It’s like a remote-controlled toy car, but it’s a main battle tank. A real-life tank that can crush everything in its path. And it’s tough, too.
There are many obstacles to be dealt with in ground warfare such as a “countermobility plan” that seek to impede the enemy’s movement. This type of plan would usually involve digging trenches, planting landmines or anti-tank mines and constructing anti-tank barriers.
To combat this countermobility plan, attacking forces also have their own secret weapon (you could call them the “counter-counter mobility plan”, I guess) — combat engineers aka sappers. These men are highly trained to remove such obstacles in the battlefield in order for their battalion to stay on the offensive. However, this would mean that they will be the ones in the front lines, facing bullets, land mines, and every kind of obstacle. As a result, many of them die. Is there a way to stay on the offensive while avoiding casualties? Hopefully, there is.
When the U.S. Army developed a new vehicle designed to literally blast and plow its way through enemy defenses, the M1150 Assault Breacher Vehicle, it decided only the M1 Abrams main battle tank was tough enough to survive on the front line. The Assault Breacher Vehicle removes the vehicle’s turret and main gun and instead adds a mine plow, dozer blade, ordnance removal charges, and an explosive mine-clearing system.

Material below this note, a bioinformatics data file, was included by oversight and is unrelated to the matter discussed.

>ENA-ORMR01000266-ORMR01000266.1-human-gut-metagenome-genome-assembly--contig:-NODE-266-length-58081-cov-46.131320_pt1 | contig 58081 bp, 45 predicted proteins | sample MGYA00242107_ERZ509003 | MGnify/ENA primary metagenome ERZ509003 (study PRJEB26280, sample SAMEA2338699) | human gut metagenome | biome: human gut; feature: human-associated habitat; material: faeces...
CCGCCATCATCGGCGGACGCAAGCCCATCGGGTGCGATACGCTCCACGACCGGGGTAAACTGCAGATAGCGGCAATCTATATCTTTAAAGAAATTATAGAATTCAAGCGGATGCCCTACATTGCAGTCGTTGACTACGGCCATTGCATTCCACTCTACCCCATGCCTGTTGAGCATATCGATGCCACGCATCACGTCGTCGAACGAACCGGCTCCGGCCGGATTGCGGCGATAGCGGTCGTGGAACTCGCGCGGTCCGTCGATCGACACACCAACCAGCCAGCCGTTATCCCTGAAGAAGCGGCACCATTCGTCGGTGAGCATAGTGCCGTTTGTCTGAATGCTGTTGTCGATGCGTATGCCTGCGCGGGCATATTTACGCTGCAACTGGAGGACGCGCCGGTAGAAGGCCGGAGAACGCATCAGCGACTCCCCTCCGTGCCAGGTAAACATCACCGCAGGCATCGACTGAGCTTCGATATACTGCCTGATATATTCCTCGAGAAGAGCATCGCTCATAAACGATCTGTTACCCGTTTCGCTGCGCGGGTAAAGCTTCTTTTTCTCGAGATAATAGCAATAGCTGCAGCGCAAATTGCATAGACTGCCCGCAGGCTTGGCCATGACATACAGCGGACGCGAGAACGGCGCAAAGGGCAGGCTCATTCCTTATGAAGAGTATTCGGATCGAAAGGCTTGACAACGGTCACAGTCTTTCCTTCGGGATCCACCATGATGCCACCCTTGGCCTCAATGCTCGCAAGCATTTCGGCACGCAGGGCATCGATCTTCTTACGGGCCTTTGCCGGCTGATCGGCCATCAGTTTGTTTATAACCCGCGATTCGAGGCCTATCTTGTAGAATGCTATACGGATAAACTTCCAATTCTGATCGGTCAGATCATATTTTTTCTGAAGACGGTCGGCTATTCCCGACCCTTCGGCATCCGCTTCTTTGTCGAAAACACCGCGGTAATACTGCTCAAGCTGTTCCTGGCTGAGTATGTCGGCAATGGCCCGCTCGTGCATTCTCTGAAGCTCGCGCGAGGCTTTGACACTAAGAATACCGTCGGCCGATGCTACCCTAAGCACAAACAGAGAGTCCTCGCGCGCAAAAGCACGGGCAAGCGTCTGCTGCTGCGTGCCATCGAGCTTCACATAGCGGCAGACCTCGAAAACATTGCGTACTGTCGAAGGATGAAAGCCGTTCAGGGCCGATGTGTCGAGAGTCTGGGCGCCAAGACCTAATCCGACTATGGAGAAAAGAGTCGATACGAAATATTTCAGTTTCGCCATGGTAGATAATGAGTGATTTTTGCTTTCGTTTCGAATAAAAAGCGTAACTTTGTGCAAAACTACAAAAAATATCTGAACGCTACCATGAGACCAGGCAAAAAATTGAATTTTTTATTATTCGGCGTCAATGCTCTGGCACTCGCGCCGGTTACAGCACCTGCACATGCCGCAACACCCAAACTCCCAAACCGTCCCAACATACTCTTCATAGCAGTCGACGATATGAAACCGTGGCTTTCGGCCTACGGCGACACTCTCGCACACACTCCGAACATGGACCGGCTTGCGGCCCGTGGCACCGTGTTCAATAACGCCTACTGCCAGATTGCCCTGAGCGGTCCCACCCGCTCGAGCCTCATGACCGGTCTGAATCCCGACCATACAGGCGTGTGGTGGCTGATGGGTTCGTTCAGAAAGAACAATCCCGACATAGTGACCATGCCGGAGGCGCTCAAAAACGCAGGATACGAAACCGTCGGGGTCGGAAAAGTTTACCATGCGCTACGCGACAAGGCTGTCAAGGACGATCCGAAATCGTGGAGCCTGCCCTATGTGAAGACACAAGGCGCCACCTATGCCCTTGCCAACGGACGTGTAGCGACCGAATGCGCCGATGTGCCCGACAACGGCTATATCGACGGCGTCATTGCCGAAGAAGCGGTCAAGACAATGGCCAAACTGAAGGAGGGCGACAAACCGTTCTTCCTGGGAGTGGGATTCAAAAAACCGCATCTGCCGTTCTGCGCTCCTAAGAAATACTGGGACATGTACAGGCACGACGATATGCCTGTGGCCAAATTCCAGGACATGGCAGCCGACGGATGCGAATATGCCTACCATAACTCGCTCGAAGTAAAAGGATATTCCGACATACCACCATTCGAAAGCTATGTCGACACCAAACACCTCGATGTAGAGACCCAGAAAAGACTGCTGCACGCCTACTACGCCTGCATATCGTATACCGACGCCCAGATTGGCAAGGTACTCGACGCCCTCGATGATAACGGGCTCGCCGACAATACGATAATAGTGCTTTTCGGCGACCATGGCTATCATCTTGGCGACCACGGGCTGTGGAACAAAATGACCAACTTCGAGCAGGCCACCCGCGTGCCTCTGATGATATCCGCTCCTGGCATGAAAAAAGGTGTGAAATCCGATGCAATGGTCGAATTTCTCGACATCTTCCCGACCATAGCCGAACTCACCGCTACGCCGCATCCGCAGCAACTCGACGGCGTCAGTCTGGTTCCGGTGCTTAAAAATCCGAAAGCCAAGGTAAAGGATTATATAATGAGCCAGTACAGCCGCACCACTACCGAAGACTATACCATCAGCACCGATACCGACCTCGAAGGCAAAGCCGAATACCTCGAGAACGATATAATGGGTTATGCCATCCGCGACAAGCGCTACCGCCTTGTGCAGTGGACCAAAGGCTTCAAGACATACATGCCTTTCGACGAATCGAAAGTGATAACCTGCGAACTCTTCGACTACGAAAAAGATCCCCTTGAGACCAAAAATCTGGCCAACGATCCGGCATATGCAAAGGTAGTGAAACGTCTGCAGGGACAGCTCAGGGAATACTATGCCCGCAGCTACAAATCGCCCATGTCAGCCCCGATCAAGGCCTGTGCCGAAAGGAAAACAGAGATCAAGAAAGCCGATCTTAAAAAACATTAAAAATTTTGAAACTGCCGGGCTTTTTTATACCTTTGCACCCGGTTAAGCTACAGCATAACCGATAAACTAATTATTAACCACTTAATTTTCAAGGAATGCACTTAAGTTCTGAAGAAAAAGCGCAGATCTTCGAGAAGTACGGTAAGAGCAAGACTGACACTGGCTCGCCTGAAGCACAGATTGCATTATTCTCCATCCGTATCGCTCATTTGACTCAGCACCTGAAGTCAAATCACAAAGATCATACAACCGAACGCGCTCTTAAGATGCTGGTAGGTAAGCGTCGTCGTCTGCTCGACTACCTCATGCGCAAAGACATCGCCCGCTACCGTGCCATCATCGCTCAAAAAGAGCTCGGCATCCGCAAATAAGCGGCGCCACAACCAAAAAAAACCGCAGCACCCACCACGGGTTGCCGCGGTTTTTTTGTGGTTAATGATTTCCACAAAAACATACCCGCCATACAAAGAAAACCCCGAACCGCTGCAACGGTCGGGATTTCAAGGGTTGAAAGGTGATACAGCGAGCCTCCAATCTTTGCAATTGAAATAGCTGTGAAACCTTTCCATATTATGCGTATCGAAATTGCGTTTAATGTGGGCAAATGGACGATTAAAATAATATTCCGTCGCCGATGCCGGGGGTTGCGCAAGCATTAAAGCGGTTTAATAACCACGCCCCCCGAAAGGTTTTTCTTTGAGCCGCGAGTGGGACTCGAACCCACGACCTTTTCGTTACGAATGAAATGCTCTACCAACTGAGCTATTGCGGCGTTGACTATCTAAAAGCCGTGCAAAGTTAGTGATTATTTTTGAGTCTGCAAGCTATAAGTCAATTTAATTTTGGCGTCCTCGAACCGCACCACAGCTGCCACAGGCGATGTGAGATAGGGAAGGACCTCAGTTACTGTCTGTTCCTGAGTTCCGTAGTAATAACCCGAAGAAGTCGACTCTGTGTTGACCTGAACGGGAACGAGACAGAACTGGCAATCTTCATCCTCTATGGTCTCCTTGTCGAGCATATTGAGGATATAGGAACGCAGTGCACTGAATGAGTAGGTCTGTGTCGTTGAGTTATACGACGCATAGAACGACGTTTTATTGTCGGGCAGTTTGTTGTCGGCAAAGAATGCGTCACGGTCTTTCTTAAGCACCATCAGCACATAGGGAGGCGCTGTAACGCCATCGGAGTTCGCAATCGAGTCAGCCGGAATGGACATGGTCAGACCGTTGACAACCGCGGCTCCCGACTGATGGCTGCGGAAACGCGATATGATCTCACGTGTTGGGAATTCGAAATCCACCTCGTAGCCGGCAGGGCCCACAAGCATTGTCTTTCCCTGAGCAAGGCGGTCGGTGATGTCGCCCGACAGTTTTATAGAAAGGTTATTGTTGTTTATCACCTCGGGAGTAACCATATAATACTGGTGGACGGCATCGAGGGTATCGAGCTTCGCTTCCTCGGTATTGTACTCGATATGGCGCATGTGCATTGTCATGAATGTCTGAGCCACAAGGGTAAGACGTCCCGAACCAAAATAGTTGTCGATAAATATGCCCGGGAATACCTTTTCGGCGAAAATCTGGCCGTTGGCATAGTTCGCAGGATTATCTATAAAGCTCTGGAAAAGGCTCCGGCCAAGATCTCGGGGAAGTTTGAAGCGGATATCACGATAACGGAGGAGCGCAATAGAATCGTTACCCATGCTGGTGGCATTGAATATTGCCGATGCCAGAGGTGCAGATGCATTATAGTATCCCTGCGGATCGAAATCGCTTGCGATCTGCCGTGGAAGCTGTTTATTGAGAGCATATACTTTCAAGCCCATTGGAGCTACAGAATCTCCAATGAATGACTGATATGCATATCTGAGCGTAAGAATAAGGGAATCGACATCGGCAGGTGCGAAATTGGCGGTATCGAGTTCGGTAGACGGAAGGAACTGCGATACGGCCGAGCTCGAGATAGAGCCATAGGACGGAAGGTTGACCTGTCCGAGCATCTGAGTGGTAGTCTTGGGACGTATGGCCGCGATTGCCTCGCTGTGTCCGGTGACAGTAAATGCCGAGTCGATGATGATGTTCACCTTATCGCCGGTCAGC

The ABV can plow through wire barriers, fill trenches, blow a lane through minefields with a rocket-propelled linear explosive charge, and smash anti-tank barriers. The ABV increases protection versus anti-tank rockets and missiles with reactive armor boxes bolted to the superstructure.
The Assault Breacher Vehicle gets a new modification: it becomes unmanned through another vehicle.
A new vehicle, the Robotic Complex Breach Concept vehicle, RCBC takes the M1150 Assault Breacher Vehicle and unmans it, with the vehicle operated remotely by a soldier in the rear. The Assault Breacher Vehicle was already wired with a full suite of outward-facing cameras to allow soldiers inside the vehicle to do their jobs (sticking your head outside a hatch during actual combat would be too dangerous), so these cameras were probably just linked to a wireless networking system. A remote steering and equipment operation system was added to the vehicle and the ABV became the RCBC.
I guess the future would just be full of remote-controlled vehicles, and the guys who have better technology and control over their contraptions would come out of the battle as winners.
What do you think?
(Image Credit: okrajoe/ YouTube)